Dailey said that was frustrating because an earlier notice would have enabled Ludus to find other accommodations that their guests may have liked.

    Ludus Tours has put together hospitality programs for six Olympics, the first being the Athens Games in 2004. The company typically arranges trips for individual clients and national governing bodies.

    “I’ve never heard of overbooking for an Olympics,” Dailey said. “Usually, rooms come available late but there’s not overbooking. The communication is the worst thing — just not telling us there was a problem two weeks ago.”

    Tags: Hockey, Olympics, Russia
  • From Tchaikovsky to Tolstoy, Sochi Games open with a spectacle

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    Photo by: GETTY IMAGES
    The Sochi Games opened with a spectacle of ballet, fireworks and references to greats of Russian culture from Tchaikovsky to Tolstoy.

    But the ceremony, as visually striking and creative as it was, couldn’t escape the long shadow of politics and controversy cast over these Olympics.

    The Sochi Games have been a flashpoint for criticism in the West, largely because of the anti-gay-propaganda law Russia passed last year.

    IOC President Thomas Bach addressed the issue in his speech to open the Games, touting the diversity of Olympic athletes as an example for all nations to follow and condemning efforts by politicians to use the Olympics to score political points.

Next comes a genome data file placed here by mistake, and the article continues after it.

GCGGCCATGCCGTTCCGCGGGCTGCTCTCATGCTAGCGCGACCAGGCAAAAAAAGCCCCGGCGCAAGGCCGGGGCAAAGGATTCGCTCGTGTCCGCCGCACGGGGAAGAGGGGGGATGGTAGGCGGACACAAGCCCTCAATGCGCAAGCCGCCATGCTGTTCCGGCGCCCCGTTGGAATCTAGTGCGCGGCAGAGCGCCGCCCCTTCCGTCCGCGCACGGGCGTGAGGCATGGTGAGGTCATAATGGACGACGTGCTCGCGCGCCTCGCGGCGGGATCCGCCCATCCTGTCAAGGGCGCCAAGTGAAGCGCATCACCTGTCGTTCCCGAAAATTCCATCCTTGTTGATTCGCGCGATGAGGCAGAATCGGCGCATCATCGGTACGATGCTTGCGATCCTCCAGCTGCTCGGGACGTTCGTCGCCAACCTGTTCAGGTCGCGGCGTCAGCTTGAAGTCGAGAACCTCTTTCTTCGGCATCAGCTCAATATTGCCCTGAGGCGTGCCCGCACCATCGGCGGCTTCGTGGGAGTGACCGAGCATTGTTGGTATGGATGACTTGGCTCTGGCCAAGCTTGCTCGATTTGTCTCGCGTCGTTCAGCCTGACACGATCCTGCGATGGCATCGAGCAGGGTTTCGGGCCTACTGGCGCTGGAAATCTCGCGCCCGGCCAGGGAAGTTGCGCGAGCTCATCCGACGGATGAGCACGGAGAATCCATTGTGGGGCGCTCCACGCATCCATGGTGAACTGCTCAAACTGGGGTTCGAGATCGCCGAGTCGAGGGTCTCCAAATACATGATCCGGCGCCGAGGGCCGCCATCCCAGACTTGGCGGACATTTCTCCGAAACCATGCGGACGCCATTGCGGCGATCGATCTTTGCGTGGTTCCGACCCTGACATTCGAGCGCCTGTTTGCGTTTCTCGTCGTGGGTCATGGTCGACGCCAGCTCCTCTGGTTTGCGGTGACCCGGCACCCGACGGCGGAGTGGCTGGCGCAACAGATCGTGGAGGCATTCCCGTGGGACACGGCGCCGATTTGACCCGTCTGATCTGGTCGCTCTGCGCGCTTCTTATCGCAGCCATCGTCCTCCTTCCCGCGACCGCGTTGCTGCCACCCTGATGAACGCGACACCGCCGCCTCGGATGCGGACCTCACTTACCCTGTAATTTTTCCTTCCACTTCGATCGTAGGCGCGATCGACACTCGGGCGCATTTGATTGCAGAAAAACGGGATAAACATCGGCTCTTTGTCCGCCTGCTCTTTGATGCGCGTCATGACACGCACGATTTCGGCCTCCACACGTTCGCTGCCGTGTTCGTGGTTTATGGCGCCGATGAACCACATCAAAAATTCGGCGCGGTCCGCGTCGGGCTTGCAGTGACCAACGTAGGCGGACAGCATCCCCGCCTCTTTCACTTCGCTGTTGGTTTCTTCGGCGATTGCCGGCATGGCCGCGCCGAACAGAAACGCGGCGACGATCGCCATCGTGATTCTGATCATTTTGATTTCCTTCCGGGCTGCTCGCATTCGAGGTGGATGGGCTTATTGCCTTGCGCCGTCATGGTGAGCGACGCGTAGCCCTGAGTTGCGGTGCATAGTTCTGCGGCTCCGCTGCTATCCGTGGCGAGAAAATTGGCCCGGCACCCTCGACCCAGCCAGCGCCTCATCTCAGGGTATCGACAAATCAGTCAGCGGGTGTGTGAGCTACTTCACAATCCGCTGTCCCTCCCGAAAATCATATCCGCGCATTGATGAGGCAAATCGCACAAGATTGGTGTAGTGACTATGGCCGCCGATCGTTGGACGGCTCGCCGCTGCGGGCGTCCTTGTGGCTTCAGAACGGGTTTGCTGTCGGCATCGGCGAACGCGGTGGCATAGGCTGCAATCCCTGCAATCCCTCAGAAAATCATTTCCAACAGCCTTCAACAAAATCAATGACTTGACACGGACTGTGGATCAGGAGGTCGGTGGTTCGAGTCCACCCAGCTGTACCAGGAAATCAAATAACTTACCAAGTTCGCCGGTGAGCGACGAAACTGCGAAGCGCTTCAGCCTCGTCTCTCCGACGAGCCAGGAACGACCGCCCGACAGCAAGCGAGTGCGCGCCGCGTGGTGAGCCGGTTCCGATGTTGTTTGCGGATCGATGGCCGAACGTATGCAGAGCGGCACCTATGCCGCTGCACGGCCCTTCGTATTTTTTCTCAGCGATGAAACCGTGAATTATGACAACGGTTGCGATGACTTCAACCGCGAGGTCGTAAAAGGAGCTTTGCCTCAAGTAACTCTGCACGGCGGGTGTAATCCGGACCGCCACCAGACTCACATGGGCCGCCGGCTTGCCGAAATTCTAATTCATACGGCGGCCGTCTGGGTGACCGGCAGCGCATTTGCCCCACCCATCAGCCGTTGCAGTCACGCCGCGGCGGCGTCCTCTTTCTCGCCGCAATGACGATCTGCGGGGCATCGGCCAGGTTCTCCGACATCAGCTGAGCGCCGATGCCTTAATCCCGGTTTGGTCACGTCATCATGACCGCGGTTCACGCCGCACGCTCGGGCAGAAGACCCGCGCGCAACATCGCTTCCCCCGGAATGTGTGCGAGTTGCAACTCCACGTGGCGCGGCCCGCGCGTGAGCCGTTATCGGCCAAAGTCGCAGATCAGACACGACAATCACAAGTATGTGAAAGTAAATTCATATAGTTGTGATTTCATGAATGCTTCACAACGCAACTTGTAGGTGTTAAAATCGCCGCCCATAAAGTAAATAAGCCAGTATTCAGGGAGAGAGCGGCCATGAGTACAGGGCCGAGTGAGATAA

“The Olympic Games wherever they take place set an example for a peaceful society,” Bach said. “Olympic Games are always about bringing people together. Olympic Games are never about erecting walls to keep people apart. Olympic Games are a sports festival embracing human diversity in great unity. Therefore, I say to the political leaders of the world: Thank you for supporting your athletes. Please respect their Olympic message of goodwill, of tolerance, of excellence and of peace. Have the courage to address your disagreements in a peaceful, direct political dialogue and not on the backs of these athletes.”

    Photo by: GETTY IMAGES
    The production, as all opening ceremonies do, tried to capture and convey the evolution of the host country. Playing off the theme “Dreams of Russia,” it began with a series of floating islands designed to replicate pieces of the Russian landscape, which runs from Europe to Asia.

    It featured everything from a massive troika to an imperial ball from Tolstoy’s classic novel “War and Peace,” which was brought to life by 140 dancers and 40 ballet soloists.